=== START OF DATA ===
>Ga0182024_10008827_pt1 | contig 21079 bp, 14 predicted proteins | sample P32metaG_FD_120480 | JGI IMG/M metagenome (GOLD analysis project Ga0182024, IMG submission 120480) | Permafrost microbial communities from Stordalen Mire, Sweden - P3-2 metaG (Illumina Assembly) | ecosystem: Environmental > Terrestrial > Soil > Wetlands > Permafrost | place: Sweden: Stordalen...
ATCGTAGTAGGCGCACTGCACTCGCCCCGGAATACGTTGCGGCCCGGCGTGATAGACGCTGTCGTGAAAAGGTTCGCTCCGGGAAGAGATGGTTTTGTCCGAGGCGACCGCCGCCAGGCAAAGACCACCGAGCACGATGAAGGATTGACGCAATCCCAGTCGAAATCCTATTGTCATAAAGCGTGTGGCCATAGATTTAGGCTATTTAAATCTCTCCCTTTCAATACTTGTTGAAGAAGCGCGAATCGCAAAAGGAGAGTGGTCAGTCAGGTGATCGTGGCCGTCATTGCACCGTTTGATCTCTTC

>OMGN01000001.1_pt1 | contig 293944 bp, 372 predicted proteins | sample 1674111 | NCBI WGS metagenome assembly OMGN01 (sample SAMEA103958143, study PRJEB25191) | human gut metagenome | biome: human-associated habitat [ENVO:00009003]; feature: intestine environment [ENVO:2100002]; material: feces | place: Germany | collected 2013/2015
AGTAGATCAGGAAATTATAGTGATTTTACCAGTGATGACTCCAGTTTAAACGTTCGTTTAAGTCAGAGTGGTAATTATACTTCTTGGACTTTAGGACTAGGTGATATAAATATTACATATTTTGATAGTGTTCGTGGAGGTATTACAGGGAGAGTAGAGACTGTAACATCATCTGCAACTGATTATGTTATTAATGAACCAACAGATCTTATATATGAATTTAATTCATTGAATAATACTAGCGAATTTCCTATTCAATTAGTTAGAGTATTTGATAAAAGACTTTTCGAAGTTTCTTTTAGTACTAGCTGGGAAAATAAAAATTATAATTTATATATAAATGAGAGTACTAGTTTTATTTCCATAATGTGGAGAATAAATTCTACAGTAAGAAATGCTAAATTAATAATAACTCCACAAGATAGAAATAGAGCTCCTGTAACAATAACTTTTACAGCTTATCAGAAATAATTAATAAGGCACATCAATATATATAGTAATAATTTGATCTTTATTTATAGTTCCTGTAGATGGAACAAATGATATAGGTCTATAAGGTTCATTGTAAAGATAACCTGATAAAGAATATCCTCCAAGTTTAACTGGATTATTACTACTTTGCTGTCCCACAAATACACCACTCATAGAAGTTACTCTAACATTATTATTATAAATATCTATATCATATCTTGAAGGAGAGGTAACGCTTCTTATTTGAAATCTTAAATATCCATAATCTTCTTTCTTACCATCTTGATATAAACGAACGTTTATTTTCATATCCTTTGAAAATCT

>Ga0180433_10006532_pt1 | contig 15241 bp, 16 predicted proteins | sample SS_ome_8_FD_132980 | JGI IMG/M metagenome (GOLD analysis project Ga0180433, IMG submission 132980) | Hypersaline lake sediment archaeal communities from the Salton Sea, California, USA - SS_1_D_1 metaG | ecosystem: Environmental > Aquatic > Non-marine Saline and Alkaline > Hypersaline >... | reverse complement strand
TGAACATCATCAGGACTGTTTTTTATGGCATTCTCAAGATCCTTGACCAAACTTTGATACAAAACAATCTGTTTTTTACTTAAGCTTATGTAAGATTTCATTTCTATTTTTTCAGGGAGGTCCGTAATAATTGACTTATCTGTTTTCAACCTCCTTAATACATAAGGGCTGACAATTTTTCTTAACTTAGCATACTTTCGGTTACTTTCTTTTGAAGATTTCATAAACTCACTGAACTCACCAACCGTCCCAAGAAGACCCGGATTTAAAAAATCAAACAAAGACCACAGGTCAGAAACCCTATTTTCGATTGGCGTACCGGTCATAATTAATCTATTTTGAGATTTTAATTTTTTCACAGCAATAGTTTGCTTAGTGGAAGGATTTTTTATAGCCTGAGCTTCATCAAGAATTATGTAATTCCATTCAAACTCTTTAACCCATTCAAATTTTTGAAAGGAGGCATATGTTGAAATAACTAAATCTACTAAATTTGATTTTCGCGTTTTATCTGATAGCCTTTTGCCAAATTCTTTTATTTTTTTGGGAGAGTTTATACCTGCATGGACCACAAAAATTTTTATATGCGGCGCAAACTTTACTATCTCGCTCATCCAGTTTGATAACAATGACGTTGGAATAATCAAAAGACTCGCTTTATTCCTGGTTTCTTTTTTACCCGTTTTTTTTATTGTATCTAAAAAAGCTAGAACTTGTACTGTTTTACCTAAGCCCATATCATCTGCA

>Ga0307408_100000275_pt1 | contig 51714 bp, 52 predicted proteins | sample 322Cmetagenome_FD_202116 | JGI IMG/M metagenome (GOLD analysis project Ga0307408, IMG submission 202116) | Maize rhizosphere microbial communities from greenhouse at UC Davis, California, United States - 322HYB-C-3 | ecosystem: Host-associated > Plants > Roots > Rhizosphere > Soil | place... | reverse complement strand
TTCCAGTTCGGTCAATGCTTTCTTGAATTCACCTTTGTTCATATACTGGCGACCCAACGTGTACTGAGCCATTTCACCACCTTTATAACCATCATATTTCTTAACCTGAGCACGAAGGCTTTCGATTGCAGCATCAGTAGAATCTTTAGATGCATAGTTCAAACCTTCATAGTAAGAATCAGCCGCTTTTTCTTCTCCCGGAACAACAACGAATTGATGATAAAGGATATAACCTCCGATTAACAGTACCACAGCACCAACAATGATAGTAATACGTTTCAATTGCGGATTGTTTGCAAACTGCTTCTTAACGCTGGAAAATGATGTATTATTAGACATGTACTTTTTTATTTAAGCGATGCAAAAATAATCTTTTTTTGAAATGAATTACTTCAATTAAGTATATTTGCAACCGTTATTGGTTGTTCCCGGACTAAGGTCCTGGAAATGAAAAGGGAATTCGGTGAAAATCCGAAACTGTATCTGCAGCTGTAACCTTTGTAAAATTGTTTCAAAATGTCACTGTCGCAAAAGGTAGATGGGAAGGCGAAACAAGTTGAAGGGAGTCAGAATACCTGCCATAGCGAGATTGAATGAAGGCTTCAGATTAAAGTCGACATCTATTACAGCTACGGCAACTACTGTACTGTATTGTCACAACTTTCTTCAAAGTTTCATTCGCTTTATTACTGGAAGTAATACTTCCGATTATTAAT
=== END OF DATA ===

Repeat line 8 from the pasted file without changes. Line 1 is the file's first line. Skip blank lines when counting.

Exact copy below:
TTCCAGTTCGGTCAATGCTTTCTTGAATTCACCTTTGTTCATATACTGGCGACCCAACGTGTACTGAGCCATTTCACCACCTTTATAACCATCATATTTCTTAACCTGAGCACGAAGGCTTTCGATTGCAGCATCAGTAGAATCTTTAGATGCATAGTTCAAACCTTCATAGTAAGAATCAGCCGCTTTTTCTTCTCCCGGAACAACAACGAATTGATGATAAAGGATATAACCTCCGATTAACAGTACCACAGCACCAACAATGATAGTAATACGTTTCAATTGCGGATTGTTTGCAAACTGCTTCTTAACGCTGGAAAATGATGTATTATTAGACATGTACTTTTTTATTTAAGCGATGCAAAAATAATCTTTTTTTGAAATGAATTACTTCAATTAAGTATATTTGCAACCGTTATTGGTTGTTCCCGGACTAAGGTCCTGGAAATGAAAAGGGAATTCGGTGAAAATCCGAAACTGTATCTGCAGCTGTAACCTTTGTAAAATTGTTTCAAAATGTCACTGTCGCAAAAGGTAGATGGGAAGGCGAAACAAGTTGAAGGGAGTCAGAATACCTGCCATAGCGAGATTGAATGAAGGCTTCAGATTAAAGTCGACATCTATTACAGCTACGGCAACTACTGTACTGTATTGTCACAACTTTCTTCAAAGTTTCATTCGCTTTATTACTGGAAGTAATACTTCCGATTATTAAT